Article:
One of my dreams as a mother came true this summer. That dream was to be able to take my children to Italy someday and finally this summer I was able to take my kids to Rome, Florence, and Venice after playing vacation roulette! (we took a Military hop) After months of hoping that we would actually make it to Europe we did. We ended up in Germany. After we got done traveling around Germany we headed to Rome when we got super cheap airline tickets on RyanAir from Munich to Rome.
Rome with Kids
I happen to have a degree in History, so Rome is just about my all-time favorite place. The history here is never ending. Unfortunately, my kids do not share my passion for history at all. In fact, they all seem to hate the subject. So, began the dilemma of how making them gain an appreciation of Rome and its extraordinary history when they are just kids.
Our first stop was the Roman Forum.
- Remember, it is way quicker to buy your Coliseum and Forum tickets here. One ticket gets you into both places. Do not stand in line over at the Coliseum. It takes way too long.
Once inside I began pointing things out and giving the kids little tidbits on the history. Mistake #1 – my kids do not enjoy listening to me ramble on about history. Well, they did when I was talking about the various people killed here or being burned over there. (I think they might be playing too many video games!)
I also used Rick Steve’s audio guide that I had downloaded to my phone in advance. Mistake #2 – I did not bring a speaker for my phone. One of the kids could hear it when the other two couldn’t. Also, Rick Steves did not make these audio guides for kids. What I think is interesting my kids think is boring.
Second stop the Coliseum
At this point I realize maybe we need a tour guide. So, at the Coliseum we head to the tour group line and pay for a tour.
- Do not pay one of those people that approach you outside of the Coliseum for a tour! They charge triple or quadruple what you will pay for a tour at the counter. If you do decide to do this, make sure it is a private tour.
- There is a line for tours for people that already have entrance tickets.
This is not a private tour, but a group tour. I found the tour to be a definite improvement, but throughout the tour we had issues. One being we could not hear our guide all the time, because their group was large. Also, it was such a large group that we couldn’t necessarily all fit in the shade and that was if there was some shade. It happened to be extremely hot when we were there. This may not even be an issue during cooler months.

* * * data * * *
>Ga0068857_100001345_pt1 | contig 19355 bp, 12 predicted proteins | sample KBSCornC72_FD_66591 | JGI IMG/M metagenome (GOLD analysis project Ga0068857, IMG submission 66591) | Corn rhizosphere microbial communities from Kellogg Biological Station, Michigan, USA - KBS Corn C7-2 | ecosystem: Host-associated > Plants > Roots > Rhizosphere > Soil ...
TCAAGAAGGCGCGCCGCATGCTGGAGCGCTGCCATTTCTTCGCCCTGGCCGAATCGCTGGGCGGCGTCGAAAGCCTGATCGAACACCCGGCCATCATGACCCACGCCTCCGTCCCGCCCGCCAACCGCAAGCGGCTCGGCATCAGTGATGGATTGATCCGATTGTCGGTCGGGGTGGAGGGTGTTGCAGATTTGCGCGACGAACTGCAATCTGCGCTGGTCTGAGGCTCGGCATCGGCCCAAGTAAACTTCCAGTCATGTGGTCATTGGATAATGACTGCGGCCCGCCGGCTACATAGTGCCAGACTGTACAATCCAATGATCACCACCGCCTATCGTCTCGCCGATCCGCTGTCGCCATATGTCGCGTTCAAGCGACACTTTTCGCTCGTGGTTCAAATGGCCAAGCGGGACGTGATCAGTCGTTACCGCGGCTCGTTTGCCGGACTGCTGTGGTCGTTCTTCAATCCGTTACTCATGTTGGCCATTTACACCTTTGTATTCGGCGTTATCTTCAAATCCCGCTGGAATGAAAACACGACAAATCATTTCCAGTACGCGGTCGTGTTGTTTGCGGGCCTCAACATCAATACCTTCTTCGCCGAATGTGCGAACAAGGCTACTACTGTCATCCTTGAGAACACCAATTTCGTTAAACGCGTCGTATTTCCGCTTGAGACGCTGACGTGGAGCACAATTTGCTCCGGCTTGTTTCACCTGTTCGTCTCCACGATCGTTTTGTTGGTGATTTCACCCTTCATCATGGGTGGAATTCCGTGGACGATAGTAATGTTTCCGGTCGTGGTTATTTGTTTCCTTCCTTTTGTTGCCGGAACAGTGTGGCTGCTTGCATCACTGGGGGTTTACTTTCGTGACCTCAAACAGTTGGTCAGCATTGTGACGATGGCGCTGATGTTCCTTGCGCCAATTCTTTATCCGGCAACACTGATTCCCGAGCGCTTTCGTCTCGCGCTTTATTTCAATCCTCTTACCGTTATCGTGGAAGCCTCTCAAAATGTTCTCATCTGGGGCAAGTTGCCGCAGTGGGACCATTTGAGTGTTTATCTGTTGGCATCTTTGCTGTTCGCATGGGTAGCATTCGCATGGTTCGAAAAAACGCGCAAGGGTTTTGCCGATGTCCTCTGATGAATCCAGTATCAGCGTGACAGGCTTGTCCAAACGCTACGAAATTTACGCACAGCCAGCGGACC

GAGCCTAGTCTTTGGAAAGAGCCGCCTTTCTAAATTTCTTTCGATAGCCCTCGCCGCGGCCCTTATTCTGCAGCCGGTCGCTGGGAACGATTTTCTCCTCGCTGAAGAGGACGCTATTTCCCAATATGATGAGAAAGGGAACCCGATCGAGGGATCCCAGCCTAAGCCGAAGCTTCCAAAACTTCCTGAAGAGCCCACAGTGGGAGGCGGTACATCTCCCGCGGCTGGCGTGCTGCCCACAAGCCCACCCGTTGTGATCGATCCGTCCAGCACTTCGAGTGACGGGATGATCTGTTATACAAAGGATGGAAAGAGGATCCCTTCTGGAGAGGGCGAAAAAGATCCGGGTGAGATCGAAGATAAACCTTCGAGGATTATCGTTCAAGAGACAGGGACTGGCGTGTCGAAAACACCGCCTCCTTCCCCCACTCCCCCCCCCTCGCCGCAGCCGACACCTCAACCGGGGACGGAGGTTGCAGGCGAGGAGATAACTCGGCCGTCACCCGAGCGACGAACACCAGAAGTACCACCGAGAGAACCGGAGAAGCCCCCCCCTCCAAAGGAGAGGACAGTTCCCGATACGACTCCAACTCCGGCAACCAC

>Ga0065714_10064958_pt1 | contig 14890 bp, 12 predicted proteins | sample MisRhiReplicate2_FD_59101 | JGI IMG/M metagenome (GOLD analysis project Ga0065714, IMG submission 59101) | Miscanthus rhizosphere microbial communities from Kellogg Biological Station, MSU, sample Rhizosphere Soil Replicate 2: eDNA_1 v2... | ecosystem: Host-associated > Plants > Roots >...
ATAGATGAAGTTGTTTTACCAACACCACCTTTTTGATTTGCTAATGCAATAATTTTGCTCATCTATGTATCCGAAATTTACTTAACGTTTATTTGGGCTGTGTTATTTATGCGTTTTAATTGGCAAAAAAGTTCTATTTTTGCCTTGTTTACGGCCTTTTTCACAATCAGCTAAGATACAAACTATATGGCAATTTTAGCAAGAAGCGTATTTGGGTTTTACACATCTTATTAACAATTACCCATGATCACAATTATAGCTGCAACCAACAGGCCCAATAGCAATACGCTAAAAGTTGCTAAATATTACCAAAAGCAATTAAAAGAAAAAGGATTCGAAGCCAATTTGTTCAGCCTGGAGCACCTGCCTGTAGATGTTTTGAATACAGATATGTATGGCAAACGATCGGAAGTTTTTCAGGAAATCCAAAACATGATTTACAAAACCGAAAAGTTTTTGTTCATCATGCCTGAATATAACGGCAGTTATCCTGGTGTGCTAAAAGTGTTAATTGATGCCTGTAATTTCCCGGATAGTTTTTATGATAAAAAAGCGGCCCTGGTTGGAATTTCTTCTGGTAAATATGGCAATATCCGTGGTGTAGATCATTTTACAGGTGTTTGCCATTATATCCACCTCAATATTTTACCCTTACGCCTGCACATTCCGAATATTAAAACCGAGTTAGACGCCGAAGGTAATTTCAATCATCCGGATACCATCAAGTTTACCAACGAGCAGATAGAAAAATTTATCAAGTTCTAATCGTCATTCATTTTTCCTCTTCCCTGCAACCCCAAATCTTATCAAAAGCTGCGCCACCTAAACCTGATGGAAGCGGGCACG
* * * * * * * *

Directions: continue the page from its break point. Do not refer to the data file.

Now, I am thinking we need a private tour guide. I do not care what it costs, because what we will gain by having a private tour guide will by far exceed whatever amount we pay. I simply cannot leave Rome without the kids really having experienced Rome properly, so I turned to Nancy Aiello Tours. Who arranged to meet us at the Spanish Steps and then take us on the 4 hour Rome Discovery Family Tour.
It turns out Nancy Aiello Tours is just what we need. Not only do they offer private tour guides, but they cater towards families. Their site says:
“We cater to the growing desire for educational and unique travel experiences. Our mission is to make your vacation and tours fun and engaging. We create comprehensive Italy luxury journeys suitable for multigenerational families, disabled and independent travelers. Our insider know-how allows you to visit Italy best sights along with off the beaten track places for an authentic travel experience. Our Italy trip planners are expert at designing custom tour packages and family adventures that mix learning and leisure.”
After taking a tour with Nancy Aiello Tours I can say that they more than lived up to their promise. Our guide Laura is a mother too and was awesome with our kids. She already knew our kids names before we met her! Not only that, but she carried visuals with her. She quickly assessed the kids ages and adjusted the tour to be the most appropriate for them. She made ancient Rome come alive to them as she guided us along the Spanish Steps, through cathedrals, and down ancient streets. She was able to incorporate things all around us into our guided walk. The kids and my husband and I learned incredible amounts of information about Rome throughout the tour. As we went along she would ask the kids questions about Rome or questions about what we were looking at. The entire time we went along she seemed to be gaging their interest, so if they were more interested in something she would elaborate. We saw all of this plus some other places that I can not remember the names.
- Roman Pantheon
- Trevi Fountain
- Piazza Navona
- Paintings and sculptures by famous artists (Raphael, Bernini, and Caravaggio)
- Sant’Ignazio Church
- Basilica of Sant’ Agostino
- Spanish Steps
It was so nice to be on a tour that was so flexible with the kids. It even included a gelato break and Laura doubled as our family photographer!
Where to Eat in Rome with Kids
La Carbonara – The guy we rented an apartment from told us about this place and we are so glad he did. It’s obviously a popular place and was packed when we went for lunch. Unless you are staying nearby like we were I would think that this place is too out of the way from the main attractions. Everything we ordered here was amazing. I can’t remember what any of it was called, but I do know my kids were mad because there was no pizza. However, after they ended up with amazing food they got over it.
Rome, Italy articles